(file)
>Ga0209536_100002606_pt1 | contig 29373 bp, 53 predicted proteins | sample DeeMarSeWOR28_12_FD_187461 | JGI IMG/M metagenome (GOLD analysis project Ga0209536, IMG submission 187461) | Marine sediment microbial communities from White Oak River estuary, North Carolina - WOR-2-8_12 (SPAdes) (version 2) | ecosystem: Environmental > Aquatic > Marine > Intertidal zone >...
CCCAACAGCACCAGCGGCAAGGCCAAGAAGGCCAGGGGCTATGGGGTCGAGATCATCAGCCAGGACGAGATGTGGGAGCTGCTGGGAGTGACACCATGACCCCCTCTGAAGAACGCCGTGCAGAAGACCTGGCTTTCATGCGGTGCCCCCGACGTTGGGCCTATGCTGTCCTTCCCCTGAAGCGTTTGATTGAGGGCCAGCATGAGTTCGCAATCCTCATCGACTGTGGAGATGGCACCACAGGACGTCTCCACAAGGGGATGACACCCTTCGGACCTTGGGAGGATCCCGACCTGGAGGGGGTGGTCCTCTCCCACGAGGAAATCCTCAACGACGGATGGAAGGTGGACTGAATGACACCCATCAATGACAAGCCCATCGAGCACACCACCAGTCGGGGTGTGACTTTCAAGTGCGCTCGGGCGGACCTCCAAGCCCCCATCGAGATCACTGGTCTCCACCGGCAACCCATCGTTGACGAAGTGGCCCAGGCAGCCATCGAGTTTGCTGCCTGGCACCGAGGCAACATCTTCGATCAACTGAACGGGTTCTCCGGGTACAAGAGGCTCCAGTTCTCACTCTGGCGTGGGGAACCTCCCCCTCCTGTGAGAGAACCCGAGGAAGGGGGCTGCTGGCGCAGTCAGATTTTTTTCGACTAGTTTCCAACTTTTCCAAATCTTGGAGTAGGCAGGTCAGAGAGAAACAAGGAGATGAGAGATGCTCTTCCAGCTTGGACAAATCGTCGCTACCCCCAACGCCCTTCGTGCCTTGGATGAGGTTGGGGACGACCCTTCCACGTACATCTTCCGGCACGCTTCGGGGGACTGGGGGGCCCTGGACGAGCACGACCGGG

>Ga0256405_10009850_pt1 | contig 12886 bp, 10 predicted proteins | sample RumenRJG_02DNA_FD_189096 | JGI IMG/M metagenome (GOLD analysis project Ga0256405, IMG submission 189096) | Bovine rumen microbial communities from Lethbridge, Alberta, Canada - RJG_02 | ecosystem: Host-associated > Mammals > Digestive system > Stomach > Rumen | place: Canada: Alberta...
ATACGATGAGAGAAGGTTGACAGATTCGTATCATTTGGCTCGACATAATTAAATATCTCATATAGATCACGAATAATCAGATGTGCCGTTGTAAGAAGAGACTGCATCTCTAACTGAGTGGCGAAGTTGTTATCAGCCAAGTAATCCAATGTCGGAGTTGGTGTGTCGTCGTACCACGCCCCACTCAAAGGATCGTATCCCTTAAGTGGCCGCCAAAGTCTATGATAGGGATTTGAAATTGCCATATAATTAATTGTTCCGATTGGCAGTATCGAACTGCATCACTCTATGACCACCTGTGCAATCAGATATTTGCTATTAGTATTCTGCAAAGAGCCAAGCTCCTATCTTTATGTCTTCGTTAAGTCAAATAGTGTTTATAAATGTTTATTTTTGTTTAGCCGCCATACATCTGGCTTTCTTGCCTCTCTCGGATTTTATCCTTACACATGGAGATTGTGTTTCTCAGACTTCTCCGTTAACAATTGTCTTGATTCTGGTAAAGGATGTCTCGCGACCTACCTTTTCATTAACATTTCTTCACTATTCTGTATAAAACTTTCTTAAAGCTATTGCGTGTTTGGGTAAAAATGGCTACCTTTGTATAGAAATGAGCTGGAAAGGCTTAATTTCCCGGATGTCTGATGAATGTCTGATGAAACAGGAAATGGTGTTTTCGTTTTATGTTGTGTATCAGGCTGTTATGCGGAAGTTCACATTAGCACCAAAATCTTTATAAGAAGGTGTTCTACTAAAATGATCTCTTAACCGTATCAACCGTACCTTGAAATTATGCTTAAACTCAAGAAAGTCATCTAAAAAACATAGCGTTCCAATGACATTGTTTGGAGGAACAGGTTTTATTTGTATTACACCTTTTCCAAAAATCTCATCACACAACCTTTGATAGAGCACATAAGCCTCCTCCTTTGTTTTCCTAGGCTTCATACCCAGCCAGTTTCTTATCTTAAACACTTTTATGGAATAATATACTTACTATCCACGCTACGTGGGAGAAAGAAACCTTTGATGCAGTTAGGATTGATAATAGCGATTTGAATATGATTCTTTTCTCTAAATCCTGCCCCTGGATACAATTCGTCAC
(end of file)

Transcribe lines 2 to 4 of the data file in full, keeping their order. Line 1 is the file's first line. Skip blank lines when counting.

CCCAACAGCACCAGCGGCAAGGCCAAGAAGGCCAGGGGCTATGGGGTCGAGATCATCAGCCAGGACGAGATGTGGGAGCTGCTGGGAGTGACACCATGACCCCCTCTGAAGAACGCCGTGCAGAAGACCTGGCTTTCATGCGGTGCCCCCGACGTTGGGCCTATGCTGTCCTTCCCCTGAAGCGTTTGATTGAGGGCCAGCATGAGTTCGCAATCCTCATCGACTGTGGAGATGGCACCACAGGACGTCTCCACAAGGGGATGACACCCTTCGGACCTTGGGAGGATCCCGACCTGGAGGGGGTGGTCCTCTCCCACGAGGAAATCCTCAACGACGGATGGAAGGTGGACTGAATGACACCCATCAATGACAAGCCCATCGAGCACACCACCAGTCGGGGTGTGACTTTCAAGTGCGCTCGGGCGGACCTCCAAGCCCCCATCGAGATCACTGGTCTCCACCGGCAACCCATCGTTGACGAAGTGGCCCAGGCAGCCATCGAGTTTGCTGCCTGGCACCGAGGCAACATCTTCGATCAACTGAACGGGTTCTCCGGGTACAAGAGGCTCCAGTTCTCACTCTGGCGTGGGGAACCTCCCCCTCCTGTGAGAGAACCCGAGGAAGGGGGCTGCTGGCGCAGTCAGATTTTTTTCGACTAGTTTCCAACTTTTCCAAATCTTGGAGTAGGCAGGTCAGAGAGAAACAAGGAGATGAGAGATGCTCTTCCAGCTTGGACAAATCGTCGCTACCCCCAACGCCCTTCGTGCCTTGGATGAGGTTGGGGACGACCCTTCCACGTACATCTTCCGGCACGCTTCGGGGGACTGGGGGGCCCTGGACGAGCACGACCGGG

>Ga0256405_10009850_pt1 | contig 12886 bp, 10 predicted proteins | sample RumenRJG_02DNA_FD_189096 | JGI IMG/M metagenome (GOLD analysis project Ga0256405, IMG submission 189096) | Bovine rumen microbial communities from Lethbridge, Alberta, Canada - RJG_02 | ecosystem: Host-associated > Mammals > Digestive system > Stomach > Rumen | place: Canada: Alberta...
ATACGATGAGAGAAGGTTGACAGATTCGTATCATTTGGCTCGACATAATTAAATATCTCATATAGATCACGAATAATCAGATGTGCCGTTGTAAGAAGAGACTGCATCTCTAACTGAGTGGCGAAGTTGTTATCAGCCAAGTAATCCAATGTCGGAGTTGGTGTGTCGTCGTACCACGCCCCACTCAAAGGATCGTATCCCTTAAGTGGCCGCCAAAGTCTATGATAGGGATTTGAAATTGCCATATAATTAATTGTTCCGATTGGCAGTATCGAACTGCATCACTCTATGACCACCTGTGCAATCAGATATTTGCTATTAGTATTCTGCAAAGAGCCAAGCTCCTATCTTTATGTCTTCGTTAAGTCAAATAGTGTTTATAAATGTTTATTTTTGTTTAGCCGCCATACATCTGGCTTTCTTGCCTCTCTCGGATTTTATCCTTACACATGGAGATTGTGTTTCTCAGACTTCTCCGTTAACAATTGTCTTGATTCTGGTAAAGGATGTCTCGCGACCTACCTTTTCATTAACATTTCTTCACTATTCTGTATAAAACTTTCTTAAAGCTATTGCGTGTTTGGGTAAAAATGGCTACCTTTGTATAGAAATGAGCTGGAAAGGCTTAATTTCCCGGATGTCTGATGAATGTCTGATGAAACAGGAAATGGTGTTTTCGTTTTATGTTGTGTATCAGGCTGTTATGCGGAAGTTCACATTAGCACCAAAATCTTTATAAGAAGGTGTTCTACTAAAATGATCTCTTAACCGTATCAACCGTACCTTGAAATTATGCTTAAACTCAAGAAAGTCATCTAAAAAACATAGCGTTCCAATGACATTGTTTGGAGGAACAGGTTTTATTTGTATTACACCTTTTCCAAAAATCTCATCACACAACCTTTGATAGAGCACATAAGCCTCCTCCTTTGTTTTCCTAGGCTTCATACCCAGCCAGTTTCTTATCTTAAACACTTTTATGGAATAATATACTTACTATCCACGCTACGTGGGAGAAAGAAACCTTTGATGCAGTTAGGATTGATAATAGCGATTTGAATATGATTCTTTTCTCTAAATCCTGCCCCTGGATACAATTCGTCAC